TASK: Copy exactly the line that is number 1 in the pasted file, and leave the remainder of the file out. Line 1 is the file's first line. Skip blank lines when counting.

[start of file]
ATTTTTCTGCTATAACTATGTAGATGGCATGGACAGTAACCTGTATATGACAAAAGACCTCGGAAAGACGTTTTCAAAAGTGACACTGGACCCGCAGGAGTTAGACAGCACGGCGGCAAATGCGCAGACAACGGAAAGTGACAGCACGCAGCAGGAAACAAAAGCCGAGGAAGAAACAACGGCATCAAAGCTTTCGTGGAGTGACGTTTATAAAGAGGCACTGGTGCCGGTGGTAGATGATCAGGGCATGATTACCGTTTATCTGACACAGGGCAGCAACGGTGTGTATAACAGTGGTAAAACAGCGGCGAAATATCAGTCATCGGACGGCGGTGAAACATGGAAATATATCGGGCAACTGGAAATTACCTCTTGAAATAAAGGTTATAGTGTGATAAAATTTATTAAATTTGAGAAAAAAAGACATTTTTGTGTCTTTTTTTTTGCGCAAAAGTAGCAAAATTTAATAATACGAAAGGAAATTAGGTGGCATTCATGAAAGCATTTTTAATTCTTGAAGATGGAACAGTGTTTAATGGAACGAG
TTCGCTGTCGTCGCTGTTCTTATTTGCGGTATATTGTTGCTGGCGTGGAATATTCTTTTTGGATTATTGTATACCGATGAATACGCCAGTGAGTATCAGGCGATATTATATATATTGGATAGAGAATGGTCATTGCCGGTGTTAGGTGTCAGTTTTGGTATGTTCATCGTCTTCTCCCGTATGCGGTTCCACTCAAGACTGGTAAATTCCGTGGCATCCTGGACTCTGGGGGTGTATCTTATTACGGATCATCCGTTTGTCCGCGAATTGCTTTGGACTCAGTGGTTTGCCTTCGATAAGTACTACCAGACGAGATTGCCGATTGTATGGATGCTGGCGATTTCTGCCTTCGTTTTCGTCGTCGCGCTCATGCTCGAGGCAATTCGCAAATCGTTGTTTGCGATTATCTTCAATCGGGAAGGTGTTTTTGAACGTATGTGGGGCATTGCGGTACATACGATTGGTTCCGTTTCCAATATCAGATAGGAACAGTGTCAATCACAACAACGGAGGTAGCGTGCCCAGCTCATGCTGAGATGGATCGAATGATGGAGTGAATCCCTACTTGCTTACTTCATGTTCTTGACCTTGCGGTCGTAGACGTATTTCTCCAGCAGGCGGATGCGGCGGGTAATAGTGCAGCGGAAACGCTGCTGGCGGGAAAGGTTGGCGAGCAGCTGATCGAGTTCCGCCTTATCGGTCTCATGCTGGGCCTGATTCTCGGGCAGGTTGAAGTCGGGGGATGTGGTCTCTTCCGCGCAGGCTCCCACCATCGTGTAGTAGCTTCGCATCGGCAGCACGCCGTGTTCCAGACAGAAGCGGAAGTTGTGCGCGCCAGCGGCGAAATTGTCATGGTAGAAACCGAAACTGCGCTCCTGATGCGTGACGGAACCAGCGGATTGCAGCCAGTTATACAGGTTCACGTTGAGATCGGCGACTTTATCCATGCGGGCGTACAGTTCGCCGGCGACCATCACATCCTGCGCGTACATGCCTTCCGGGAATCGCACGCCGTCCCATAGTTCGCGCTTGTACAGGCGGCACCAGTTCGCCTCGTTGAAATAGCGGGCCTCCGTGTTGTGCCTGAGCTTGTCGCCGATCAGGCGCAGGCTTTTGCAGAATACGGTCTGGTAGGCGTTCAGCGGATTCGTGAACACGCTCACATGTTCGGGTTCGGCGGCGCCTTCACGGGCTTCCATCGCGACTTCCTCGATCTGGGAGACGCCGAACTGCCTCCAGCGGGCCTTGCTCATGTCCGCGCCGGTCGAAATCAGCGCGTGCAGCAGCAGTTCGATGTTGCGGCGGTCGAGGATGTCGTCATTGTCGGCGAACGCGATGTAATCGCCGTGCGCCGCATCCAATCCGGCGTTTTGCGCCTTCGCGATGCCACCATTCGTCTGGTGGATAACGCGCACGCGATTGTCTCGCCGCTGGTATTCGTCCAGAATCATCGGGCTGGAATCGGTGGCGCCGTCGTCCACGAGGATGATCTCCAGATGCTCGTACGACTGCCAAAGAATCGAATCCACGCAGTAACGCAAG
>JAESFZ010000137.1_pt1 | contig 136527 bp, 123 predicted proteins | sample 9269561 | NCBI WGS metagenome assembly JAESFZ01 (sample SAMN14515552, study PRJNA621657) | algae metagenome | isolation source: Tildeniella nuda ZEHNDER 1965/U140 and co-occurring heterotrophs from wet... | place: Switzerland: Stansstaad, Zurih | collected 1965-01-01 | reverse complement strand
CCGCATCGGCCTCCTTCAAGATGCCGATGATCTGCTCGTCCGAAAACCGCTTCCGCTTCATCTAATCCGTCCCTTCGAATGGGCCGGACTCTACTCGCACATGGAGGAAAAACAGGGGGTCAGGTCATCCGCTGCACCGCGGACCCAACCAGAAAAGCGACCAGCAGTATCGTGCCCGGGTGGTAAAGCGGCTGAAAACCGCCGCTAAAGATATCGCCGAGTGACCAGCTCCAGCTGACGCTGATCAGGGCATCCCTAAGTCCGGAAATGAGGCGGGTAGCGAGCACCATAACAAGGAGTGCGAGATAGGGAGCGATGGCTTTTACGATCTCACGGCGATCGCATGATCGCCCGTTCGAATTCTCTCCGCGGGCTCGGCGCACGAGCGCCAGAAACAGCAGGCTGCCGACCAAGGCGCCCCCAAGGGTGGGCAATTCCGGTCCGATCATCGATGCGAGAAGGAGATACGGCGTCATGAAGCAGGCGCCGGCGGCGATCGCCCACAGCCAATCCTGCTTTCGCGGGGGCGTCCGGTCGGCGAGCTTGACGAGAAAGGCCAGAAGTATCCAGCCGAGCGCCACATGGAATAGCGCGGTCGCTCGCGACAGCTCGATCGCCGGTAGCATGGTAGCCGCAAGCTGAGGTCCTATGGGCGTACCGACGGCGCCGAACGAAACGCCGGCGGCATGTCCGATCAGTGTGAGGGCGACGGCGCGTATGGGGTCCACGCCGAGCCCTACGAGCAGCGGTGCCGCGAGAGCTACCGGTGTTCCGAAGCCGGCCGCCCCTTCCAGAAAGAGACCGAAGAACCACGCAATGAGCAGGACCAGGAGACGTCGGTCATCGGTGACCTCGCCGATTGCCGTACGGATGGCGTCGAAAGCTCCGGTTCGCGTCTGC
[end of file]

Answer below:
ATTTTTCTGCTATAACTATGTAGATGGCATGGACAGTAACCTGTATATGACAAAAGACCTCGGAAAGACGTTTTCAAAAGTGACACTGGACCCGCAGGAGTTAGACAGCACGGCGGCAAATGCGCAGACAACGGAAAGTGACAGCACGCAGCAGGAAACAAAAGCCGAGGAAGAAACAACGGCATCAAAGCTTTCGTGGAGTGACGTTTATAAAGAGGCACTGGTGCCGGTGGTAGATGATCAGGGCATGATTACCGTTTATCTGACACAGGGCAGCAACGGTGTGTATAACAGTGGTAAAACAGCGGCGAAATATCAGTCATCGGACGGCGGTGAAACATGGAAATATATCGGGCAACTGGAAATTACCTCTTGAAATAAAGGTTATAGTGTGATAAAATTTATTAAATTTGAGAAAAAAAGACATTTTTGTGTCTTTTTTTTTGCGCAAAAGTAGCAAAATTTAATAATACGAAAGGAAATTAGGTGGCATTCATGAAAGCATTTTTAATTCTTGAAGATGGAACAGTGTTTAATGGAACGAG